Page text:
While Mass was going on I would explain the meaning of various rites and prayers. I myself loved saying Mass in this way and I believed it demonstrated how the essentials of the eucharist can be retained in a culturally different setting. Understanding the need of adaptation is crucial for missionaries.
On one of my trips I almost landed in prison. Driving back north from Herberthaus in Brixen, where I had been celebrating Mass Indian style, I wanted to cross into Austrian Ost Tyrol via the Brenner Pass. At border control all checks were still in place: passports and luggage. I opened the boot of my car. An officer came by with two black sniffer dogs. These suddenly began to yap and bark, one of them even putting its front legs on the rim of the car’s boot.
In no time custom officers holding rifles surrounded the car. I was ordered to take the suitcases out of the boot. The dogs sniffed. They showed interest in one of them. It was the case containing the outfit for my Indian eucharist.
I was told to unpack it on the ground outside the car. Out came all the strange objects the Austrian officers had never seen before. The dogs jumped around with excitement. I explained, in German, what it was for. I showed them the prayer booklets containing the Indian Mass . . . Slowly they began to believe me. They were Catholics themselves.
I asked them what they were looking for.
‘Drugs’, they said.
In the end it proved to be the agarbatti incense sticks that were causing the problem. The sniffer dogs confirmed this. Relief all around. The officers slung their rifles back on their shoulders and shook hands with me.
The incense sticks were confiscated. Thankfully I was allowed to continue on my way.
It was usually young and enthusiastic members who were withdrawn from the missions to manage recruitment and promotion in our various Mill Hill home countries. Such members, it was argued, were better equipped to persuade teenagers to consider a missionary vocation. Maybe so, but it was a hard blow to these hardworking individuals who had begun to make an impact on difficult tasks abroad, and hard on the communities they had to leave behind. Even though their term of office at home was only five to six years, it caused serious disruption and heartbreak.
Moreover, these younger members were not always cut out for the promotion work expected from them. They had to learn how to cope with new forms of administration, how to deal with the local clergy or address classes of high school students. Appointing them to the job was not enough. They needed training, briefing, motivation. Making sure these were provided was one of my chief concerns. Apart from directing groups in the specific circumstances of each country, I also organized training seminars where they could be taught by professionals and where they could learn from sharing experiences with colleagues from other countries.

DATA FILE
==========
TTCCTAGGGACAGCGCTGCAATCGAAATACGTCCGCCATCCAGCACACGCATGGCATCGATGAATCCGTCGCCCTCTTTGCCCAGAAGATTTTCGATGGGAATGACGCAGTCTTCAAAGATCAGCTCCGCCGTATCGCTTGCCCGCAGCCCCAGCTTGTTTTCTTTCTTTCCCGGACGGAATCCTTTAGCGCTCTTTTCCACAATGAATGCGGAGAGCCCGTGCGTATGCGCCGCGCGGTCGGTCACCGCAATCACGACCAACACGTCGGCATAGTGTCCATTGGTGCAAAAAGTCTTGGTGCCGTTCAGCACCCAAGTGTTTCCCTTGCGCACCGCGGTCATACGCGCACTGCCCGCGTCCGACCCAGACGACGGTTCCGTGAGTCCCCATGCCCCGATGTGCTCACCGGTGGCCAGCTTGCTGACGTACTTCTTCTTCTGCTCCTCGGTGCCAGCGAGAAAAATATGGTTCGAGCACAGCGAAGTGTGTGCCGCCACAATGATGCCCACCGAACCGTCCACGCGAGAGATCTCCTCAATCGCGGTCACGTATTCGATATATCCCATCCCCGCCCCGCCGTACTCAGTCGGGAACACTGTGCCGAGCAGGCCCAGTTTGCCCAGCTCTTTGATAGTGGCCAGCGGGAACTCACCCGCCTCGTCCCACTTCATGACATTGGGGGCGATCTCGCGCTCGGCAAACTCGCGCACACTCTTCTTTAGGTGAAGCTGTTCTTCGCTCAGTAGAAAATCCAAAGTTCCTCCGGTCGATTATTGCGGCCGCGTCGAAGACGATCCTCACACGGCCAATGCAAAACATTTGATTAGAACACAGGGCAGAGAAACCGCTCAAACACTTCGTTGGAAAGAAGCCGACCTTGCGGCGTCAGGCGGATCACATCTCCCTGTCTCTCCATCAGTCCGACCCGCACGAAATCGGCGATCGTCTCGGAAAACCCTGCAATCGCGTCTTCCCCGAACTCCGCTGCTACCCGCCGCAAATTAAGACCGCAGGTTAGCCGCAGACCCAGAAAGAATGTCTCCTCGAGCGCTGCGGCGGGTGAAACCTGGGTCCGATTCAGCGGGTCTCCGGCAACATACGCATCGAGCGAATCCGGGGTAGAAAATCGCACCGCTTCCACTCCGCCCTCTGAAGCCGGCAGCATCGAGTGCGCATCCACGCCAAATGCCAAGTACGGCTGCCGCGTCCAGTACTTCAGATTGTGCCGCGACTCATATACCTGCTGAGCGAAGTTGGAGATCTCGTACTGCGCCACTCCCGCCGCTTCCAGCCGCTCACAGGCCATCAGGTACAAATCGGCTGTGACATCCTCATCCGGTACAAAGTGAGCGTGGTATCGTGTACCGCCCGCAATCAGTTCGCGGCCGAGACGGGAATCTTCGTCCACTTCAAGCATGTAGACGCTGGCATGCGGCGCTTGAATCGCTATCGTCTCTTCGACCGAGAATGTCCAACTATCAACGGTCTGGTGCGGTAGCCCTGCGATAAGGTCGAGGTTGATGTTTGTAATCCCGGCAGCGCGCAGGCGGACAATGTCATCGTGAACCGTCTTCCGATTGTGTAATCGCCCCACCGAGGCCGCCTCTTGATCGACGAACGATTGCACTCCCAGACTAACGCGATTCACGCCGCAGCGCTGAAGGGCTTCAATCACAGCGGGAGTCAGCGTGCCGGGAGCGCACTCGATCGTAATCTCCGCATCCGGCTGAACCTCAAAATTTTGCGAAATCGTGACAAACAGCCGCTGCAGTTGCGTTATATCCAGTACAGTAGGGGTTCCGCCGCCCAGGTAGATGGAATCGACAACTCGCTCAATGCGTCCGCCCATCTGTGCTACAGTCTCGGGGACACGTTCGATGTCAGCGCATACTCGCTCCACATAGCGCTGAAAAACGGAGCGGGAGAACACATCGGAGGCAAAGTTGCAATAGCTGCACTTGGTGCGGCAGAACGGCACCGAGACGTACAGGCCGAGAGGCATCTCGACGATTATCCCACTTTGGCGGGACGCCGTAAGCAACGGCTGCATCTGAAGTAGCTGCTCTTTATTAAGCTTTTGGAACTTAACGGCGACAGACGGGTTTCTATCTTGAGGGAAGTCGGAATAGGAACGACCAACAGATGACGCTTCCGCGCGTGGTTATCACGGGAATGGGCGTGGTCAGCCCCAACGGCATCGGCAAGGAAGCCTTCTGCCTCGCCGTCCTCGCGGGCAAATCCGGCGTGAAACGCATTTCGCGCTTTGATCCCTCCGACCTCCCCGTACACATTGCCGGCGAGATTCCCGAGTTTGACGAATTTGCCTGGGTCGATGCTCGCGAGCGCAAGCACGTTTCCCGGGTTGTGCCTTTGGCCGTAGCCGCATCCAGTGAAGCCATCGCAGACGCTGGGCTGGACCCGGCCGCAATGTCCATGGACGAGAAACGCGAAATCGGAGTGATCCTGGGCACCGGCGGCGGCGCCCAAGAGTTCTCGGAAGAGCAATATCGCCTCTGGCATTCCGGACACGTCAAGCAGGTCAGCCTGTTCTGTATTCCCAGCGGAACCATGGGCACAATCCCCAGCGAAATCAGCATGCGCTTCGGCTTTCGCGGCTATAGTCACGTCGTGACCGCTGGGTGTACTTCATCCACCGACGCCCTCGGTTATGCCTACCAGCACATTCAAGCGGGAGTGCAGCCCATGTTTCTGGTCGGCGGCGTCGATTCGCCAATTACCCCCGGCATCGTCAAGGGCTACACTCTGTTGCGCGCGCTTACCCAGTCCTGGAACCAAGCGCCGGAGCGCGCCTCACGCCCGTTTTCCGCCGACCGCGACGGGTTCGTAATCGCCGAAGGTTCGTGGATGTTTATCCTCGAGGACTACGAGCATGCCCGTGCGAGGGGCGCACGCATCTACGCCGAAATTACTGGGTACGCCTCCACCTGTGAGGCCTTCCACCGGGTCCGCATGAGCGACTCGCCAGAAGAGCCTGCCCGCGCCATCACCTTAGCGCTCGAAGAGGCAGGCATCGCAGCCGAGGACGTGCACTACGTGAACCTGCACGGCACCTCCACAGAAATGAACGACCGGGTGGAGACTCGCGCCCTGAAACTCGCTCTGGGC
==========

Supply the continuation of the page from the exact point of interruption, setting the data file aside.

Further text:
In this context it was important that they understood the enormous transformation in the image of ‘the priest’ since Vatican II. This had resulted in starkly contrasting ideals of the priesthood, each claiming allegiance from the clergy, the general faithful and future candidates. I devised some diagrams to draw out the differences.
The ‘man of God’ priest may be exemplified in Father ‘Holy’, a fictitious clergyman I am cobbling together from countless actual persons I have known.
Father Holy has worked as an exemplary parish priest in Zaire for many years. He has instructed and baptized catechumens. He has preached in Kikongo and Lingala, two of the local languages. He has heard confessions and given the last rites.
Having returned home because of ill health, Father Holy still renders part-time service in a local parish. He will always wear his clerical suit. He knows he has been chosen to be another Christ. He carries the unerasable stamp of the priesthood that makes him a living ambassador of God. He remembers this whenever he mixes with people. He will avoid making lay persons his close friends, especially women. He will not go to the cinema or read frivolous novels. He faithfully recites every day Lauds, Matins, Vespers and other hours of the Holy Office.
Father Holy is upset by seeing priests wearing a lay dress and spending evenings with families. He misses devotions such as saying the rosary or Benediction with adoration of the Blessed Sacrament. He is afraid that the Second Vatican Council has eroded respect for the priest as a sacred person. He shakes his head and prays . . .
Father ‘Community-man’ sees himself in a different light. While treasuring his priestly task, he does not see himself as different from everyone else. He does not feel comfortable wearing a cassock or black suit and clerical collar. He wants to mingle with people rather than stand out from them.
Yes, he realizes he is a leader. He has to bring about change in society. He has to help people discover God and live in harmony with the spiritual ‘Kingdom’ Jesus preached. But how can he do this if he does not know people intimately? If he does not experience their challenges and dreams? And: are lay people not his allies, equally called to priestly, prophetic and royal roles in their own part of the world?
Father ‘Community-man’ feels that, like Christ, he has to be a ‘man of the people’. The Church resides not in consecrated buildings but in the community of believers. His task as a priest is not to impart sacred gifts from above. His job is to evangelise the world from within . . . as Jesus did through his incarnation.
The clash between the various images led to confusion and struggle. In the talks I gave and seminars I organized I tried to help Mill Hill personnel understand what was going on. Although my personal sympathy lay squarely on the side of the ‘man of the people’, I always stressed that neither of the two concepts was correct in their extreme form.
“We, priests of our time”, I used to say, “have to find the balance between the two. We should be both men of God and men of the people. And we should learn to deal with the mix-up the two models cause in the minds of colleagues, friends and recruits. We should learn to allay the trauma and heal wounds.”